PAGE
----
>Wal-Mart representatives have talked with Ms. Watson about the situation.

>Ms Watson says in the Tribune story she would consider shopping at Wal-Mart again, but doubts she would buy the Allen brand. "Until I'm reassured that it's just an isolated incident, I won't," (buy the Allen brand) she says. On their website, Wakeup has changed this quote (either by omission or intentionally) from the Tribune story.

On their website they print: "When asked if she would consider returning to Wal-Mart, Watson said, 'Until I'm reassured that it's just an isolated incident, I won't.' " That's not what Ms. Watson said to the Tribune, as our quote taken directly out of the Tribune story shows. In fact, the way Wakeup has changed it (either by omission or on purpose, we'll let you be the judge) changes the meaning of Watson's words. She said she would consider shopping at Wal-Mart again. Not that she won't, as the omission or changes on the website say.

Because of this omission or intentional quote change on the group's website, we checked all of the quotes we used above against the actual story in the Tribune. We've used only those quotes that we verified from the original Tribune article.

We suspect Wal-Mart would prefer something other than this feature from the group as a Halloween surprise. And, as our readers know, and what a quick "Wal-Mart" search in our blog "search box will show, is that we write positively about Wal-Mart often as well as being critical when we feel it's warranted.

We generally give the retailer high marks for its environmental initiatives, overall retail pricing structure, new focus on natural and organic foods and some other issues. However, we also aren't here to shill for anybody, and we don't. In the case(s) of it's Chinese imported products policy, its employee wages and benefits policy, and a number of other issues, we give Wal-Mart low grades. There's much room for improvement, and we take every opportunity to encourage the mega-retailer to do so.

In the case of the abundance of imported Chinese goods with lead content, we simply say to the retailer: "For heaven's sake use your huge buying power and position as the world's number one retailer to get the lead out." There's no excuse for so many lead-based products in Wal-Mart stores. If Chinese products have lead, just don't buy them and offer them for sale. Imagine if a U.S-based manufacturer tried to sell a Wal-Mart buyer a product, such as a child's toy, that contained lead? We think Wal-mart would likely ban that vendor from its Arkansas buying offices once the lead content in the product was discovered.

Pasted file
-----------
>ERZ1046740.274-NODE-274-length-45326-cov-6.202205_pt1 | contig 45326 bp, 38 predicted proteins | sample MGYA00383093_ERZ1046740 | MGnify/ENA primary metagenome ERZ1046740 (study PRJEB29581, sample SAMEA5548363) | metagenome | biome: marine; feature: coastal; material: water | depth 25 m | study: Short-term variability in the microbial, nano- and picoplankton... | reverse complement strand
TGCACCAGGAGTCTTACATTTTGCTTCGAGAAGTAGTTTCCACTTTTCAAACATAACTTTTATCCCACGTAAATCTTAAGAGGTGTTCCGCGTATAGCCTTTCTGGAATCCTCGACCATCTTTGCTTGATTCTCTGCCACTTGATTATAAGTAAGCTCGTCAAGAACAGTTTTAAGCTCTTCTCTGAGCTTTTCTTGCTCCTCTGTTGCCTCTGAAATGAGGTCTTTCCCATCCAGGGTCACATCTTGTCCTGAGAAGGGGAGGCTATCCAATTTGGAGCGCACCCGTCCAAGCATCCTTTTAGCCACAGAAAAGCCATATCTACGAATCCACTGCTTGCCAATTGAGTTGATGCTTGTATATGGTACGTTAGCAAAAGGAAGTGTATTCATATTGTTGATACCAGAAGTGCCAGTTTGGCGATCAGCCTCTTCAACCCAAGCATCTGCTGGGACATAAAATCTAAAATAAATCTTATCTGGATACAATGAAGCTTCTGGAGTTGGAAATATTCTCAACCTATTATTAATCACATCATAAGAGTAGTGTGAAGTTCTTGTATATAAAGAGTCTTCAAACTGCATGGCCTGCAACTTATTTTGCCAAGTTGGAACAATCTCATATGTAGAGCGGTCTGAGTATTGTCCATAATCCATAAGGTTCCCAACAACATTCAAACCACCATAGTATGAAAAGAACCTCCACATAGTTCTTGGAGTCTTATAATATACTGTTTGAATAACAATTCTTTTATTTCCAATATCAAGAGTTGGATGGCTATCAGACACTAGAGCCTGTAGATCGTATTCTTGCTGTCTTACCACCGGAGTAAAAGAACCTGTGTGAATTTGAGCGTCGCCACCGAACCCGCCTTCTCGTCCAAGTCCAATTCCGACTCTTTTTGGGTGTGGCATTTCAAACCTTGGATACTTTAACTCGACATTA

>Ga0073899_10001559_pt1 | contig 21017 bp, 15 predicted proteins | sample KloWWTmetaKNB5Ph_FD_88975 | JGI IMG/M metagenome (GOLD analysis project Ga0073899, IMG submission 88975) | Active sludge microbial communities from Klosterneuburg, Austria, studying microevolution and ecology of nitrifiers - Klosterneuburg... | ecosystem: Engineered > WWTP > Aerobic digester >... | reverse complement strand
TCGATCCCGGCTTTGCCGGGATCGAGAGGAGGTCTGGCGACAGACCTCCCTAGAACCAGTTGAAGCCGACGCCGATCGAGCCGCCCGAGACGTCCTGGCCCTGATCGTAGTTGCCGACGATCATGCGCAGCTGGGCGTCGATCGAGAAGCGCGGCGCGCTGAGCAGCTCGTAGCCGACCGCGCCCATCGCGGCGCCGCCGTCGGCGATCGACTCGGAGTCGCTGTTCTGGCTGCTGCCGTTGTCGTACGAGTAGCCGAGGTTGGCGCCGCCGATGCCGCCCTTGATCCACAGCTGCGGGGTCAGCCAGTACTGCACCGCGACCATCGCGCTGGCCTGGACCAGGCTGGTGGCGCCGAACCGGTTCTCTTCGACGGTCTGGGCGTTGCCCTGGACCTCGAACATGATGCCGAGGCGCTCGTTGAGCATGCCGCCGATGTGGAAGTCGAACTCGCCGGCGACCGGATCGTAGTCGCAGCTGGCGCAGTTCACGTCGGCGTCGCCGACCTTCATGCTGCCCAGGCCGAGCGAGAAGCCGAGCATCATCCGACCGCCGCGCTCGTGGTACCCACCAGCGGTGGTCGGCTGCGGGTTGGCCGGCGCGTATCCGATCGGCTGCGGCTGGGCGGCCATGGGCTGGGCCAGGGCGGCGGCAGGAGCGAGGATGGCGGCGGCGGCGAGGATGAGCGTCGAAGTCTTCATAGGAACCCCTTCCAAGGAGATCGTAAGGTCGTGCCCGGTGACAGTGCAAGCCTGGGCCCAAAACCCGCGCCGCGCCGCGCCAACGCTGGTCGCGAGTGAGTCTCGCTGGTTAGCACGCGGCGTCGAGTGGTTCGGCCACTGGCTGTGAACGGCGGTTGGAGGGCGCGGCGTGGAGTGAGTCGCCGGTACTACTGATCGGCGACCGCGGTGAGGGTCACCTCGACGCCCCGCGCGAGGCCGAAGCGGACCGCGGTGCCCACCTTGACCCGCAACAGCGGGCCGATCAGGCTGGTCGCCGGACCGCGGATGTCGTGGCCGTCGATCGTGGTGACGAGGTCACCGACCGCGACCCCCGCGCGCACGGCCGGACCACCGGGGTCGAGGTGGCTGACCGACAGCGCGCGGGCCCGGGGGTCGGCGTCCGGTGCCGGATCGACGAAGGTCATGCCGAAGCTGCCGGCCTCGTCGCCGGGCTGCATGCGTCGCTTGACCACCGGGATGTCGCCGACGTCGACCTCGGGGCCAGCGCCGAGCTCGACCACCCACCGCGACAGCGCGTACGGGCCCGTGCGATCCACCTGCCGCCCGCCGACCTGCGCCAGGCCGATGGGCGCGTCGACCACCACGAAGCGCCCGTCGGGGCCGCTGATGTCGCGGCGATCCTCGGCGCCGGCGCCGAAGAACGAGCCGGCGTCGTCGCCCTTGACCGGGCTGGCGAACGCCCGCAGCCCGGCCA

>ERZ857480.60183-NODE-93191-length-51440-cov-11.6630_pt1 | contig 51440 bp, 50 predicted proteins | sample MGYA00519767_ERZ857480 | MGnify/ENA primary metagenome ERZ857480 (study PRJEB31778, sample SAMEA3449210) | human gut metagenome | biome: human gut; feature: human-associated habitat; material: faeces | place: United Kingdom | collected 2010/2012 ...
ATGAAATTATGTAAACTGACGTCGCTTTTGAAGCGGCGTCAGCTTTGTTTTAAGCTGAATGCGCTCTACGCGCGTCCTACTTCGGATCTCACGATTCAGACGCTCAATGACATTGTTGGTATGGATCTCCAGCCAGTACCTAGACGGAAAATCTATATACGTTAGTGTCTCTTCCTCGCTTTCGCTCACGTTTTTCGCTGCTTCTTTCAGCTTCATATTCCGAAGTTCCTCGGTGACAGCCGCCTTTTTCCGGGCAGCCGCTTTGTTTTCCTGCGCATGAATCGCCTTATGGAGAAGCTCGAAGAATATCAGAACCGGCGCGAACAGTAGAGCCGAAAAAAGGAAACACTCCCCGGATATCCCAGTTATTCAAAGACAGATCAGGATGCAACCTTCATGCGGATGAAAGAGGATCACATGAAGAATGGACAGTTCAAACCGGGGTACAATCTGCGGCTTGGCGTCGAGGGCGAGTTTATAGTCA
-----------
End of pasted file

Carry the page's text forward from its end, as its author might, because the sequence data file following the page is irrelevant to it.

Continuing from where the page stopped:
We aren't a member of nor do we support or not support Wakeup We're neutral on the group. We're merely writing about their side of the issue and balancing it with Wal-Mart's side as we did in the case of the rodent head in the canned greens beans story above.

In our view zealots on either the left or the right are very seldom right. We prefer reasoned discussion and thought. (We aren't saying anyone here is a zealot by the way.) As such we like to bring both sides of an issue to the table when possible. Wakeup has some very valid points (but also tends to criticize Wal-Mart using a very broad brush overall), and sometimes it takes a feature like the group's Tales From the Big Box Boneyard to stimulate action and get a response from a huge corporation. As such, we hope the group is willing to enter into a reasonable dialogue with Wal-Mart rather than merely bash the retailer if that opportunity arises. Also, we think Wal-Mart should be open to talking with the group if that conversation can be open, civil and reasonable.

Meanwhile, we expect there will be some interesting stories posted on Wakeup's website after Halloween. In closing, I hope we don't seem too trite after writing this piece to, in the spirit of Halloween, say: "Trick or Treat."